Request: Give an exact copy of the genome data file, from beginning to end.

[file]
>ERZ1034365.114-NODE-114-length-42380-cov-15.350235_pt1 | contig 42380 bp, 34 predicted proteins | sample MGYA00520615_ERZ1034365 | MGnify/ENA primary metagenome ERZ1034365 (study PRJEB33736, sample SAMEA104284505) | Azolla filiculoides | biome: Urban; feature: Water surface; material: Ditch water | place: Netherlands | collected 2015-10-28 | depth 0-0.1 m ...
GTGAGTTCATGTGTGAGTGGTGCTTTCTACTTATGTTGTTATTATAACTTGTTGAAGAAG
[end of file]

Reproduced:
>ERZ1034365.114-NODE-114-length-42380-cov-15.350235_pt1 | contig 42380 bp, 34 predicted proteins | sample MGYA00520615_ERZ1034365 | MGnify/ENA primary metagenome ERZ1034365 (study PRJEB33736, sample SAMEA104284505) | Azolla filiculoides | biome: Urban; feature: Water surface; material: Ditch water | place: Netherlands | collected 2015-10-28 | depth 0-0.1 m ...
GTGAGTTCATGTGTGAGTGGTGCTTTCTACTTATGTTGTTATTATAACTTGTTGAAGAAG